The final day of the Frankfurt Book Fair is often the most exciting. It is the day when vendors are finally allowed to sell some books to the little folk, it is the day when foreign publishers are giving shit away, literally or dirt cheap, so they don’t have to cart it back to somewhere far away on a plane, and it is the day when the German Cosplay Championships take place. It is also one of the most stressful days to attend the fair as it is packed so full you’ll find yourself having to do the zombie shuffle to move forward among the crowds. At least in most halls. I recommend evacuating to Hall 8 where the English-language publishers reside.
In Hall 8 you won’t see any costumes, as it is located about as far away as you can get from the hub of those activities. But it is generally pretty empty, and it is the home of the book fair deals. The rest of the vendors are content to sell their products at regular old store prices. This is a philosophy I can’t understand. Why would I pay normal price for a book when I’ve already had to pay 18 euros to get in? I can go to a regular book store and pay regular prices without the admission fee thanks. But in Hall 8 I paid half price for volumes two and three of Saga, a comic I have been dying to read, two measly euros for the latest Shelter publications book on small homes, and got a small discount on two of the most beautiful books I have ever seen from a Portuguese publisher (more on those in another post, they deserve an entire altar all to themselves). Then I spent a few hours filling up my backpack and a handful of cloth totes I’d also been given with free children’s books for my daughter. Fuck yeah.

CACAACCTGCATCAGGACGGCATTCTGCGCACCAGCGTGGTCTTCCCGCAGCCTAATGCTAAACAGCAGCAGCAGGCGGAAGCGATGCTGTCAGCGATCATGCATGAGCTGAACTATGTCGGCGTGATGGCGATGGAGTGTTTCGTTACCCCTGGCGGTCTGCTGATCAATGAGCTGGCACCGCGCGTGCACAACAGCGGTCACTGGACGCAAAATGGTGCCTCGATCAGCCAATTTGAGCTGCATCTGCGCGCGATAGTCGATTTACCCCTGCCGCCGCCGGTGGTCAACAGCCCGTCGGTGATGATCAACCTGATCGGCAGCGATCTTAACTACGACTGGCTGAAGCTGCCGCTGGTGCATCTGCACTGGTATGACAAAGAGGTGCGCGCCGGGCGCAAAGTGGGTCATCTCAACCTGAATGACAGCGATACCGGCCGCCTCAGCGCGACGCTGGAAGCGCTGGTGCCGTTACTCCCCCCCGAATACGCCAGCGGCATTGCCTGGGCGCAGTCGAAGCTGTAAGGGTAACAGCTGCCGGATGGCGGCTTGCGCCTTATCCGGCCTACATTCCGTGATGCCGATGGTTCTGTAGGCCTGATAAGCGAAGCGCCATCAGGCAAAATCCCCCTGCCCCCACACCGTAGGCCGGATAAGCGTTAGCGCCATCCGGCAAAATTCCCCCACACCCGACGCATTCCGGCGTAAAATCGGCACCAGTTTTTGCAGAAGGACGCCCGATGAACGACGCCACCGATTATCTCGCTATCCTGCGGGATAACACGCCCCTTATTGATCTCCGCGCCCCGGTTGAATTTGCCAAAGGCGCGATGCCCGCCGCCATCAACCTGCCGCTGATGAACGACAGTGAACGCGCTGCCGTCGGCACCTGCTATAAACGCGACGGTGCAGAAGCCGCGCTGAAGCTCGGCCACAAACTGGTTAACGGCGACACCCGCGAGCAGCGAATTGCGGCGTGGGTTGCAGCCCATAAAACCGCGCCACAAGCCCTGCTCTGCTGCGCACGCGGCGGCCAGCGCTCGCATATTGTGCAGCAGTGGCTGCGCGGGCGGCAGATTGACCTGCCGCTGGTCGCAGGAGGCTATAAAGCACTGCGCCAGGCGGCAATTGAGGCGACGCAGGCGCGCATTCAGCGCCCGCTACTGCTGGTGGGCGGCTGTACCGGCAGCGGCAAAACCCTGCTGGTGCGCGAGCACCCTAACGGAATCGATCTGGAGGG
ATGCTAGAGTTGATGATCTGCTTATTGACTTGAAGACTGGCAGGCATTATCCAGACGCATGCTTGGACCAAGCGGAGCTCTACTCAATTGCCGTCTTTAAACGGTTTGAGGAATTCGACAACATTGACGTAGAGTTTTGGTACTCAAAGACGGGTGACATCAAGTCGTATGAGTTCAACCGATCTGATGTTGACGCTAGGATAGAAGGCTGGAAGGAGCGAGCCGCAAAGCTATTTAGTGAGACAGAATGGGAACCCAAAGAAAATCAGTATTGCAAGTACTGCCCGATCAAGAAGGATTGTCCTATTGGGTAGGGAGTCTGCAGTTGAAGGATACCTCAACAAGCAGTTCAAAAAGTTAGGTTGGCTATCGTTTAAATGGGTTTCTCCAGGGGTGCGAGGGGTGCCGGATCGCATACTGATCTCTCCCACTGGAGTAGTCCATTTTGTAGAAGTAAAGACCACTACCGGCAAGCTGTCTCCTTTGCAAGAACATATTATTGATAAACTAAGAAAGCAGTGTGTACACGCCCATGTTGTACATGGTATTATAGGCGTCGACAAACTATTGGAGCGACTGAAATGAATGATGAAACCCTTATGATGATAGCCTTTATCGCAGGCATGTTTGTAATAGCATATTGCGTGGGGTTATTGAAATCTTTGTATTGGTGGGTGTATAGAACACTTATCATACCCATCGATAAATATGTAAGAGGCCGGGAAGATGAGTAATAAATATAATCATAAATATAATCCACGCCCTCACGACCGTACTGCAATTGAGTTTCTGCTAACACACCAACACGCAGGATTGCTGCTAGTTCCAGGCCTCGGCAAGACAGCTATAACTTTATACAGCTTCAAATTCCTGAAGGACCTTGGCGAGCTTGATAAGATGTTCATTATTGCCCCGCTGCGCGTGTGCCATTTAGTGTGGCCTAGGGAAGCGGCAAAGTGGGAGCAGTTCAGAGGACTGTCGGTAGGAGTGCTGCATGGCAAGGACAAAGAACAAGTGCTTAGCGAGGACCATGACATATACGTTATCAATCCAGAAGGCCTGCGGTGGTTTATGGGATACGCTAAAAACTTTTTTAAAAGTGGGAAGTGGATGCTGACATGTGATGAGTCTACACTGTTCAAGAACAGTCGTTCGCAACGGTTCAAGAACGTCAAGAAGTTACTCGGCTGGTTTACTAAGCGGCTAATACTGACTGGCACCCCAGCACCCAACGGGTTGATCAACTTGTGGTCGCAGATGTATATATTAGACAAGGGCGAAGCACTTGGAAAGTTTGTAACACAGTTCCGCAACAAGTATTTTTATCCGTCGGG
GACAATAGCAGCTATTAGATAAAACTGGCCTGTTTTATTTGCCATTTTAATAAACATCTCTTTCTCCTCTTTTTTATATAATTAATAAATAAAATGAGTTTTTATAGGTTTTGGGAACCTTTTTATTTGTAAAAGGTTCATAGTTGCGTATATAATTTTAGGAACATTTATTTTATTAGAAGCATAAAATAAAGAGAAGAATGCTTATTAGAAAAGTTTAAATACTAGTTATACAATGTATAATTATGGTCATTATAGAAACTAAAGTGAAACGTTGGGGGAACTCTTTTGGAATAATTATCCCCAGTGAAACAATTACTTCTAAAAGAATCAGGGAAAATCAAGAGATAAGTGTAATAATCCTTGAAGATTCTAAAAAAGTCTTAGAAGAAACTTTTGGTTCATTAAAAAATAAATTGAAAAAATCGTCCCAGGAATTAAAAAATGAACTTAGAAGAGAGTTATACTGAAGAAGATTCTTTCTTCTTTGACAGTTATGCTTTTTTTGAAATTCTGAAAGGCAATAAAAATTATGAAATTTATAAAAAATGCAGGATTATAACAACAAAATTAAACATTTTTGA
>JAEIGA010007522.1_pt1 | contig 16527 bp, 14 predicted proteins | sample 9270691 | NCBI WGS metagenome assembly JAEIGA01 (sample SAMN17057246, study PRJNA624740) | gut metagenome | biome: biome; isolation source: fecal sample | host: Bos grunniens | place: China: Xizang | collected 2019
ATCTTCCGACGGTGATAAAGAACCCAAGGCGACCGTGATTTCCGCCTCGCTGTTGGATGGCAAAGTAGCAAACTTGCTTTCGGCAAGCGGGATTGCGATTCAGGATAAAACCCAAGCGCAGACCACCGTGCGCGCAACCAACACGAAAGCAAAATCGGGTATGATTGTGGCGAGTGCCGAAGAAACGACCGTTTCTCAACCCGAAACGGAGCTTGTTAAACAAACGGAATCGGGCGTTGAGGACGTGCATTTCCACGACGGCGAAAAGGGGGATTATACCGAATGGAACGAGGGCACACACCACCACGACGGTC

However, being at the fair with my daughter in tow had one huge drawback: I didn’t manage to take a single picture of the hundreds of cool cosplay costumes that filled the building. A damn shame, but hey, there’s always next year, and I don’t want to miss another Frankfurt Book Fair as long as I live here. Instead, take a look at the last of my photos from the other days that I spent wandering the cities of books contained within, and then scroll down some more to see some fuck-yeah book fetish furniture.
Note: If you want to make the photos bigger, click on them, then click on them again.
One Frankfurt Book Fair report that I found particularly interesting was that of literary translator Katy Derbyshire, whose post A Thing I Hated at the Book Fair highlights some of the sexism and all-around corporate grossness of a convention of this type. Whatever its problems, I get giddy thinking that at least these are topics that are being discussed loudly and publically in the sci fi convention community at the moment. We may still be a ways from the ideal we’d like in the sci fi community, but at least we’re talking. Katy’s is the only post of the kind on the Frankfurt Book Fair that I’ve seen anywhere. (For the positive side of the coin, also check out Katy’s post Things I Loved at the Book Fair.) Of course, maybe there are people talking about this elsewhere, on small personal blogs and the like, but the noise of all the big-name, big-corporate coverage drowns it out. At any rate, I can find none of it.
And now for something completely different. May I present, the book fetish furniture of the 2014 Frankfurt Book Fair for your drooling pleasure. I’m not partial to the swing, but everything else? I’ll take it for my future dream home, thanks.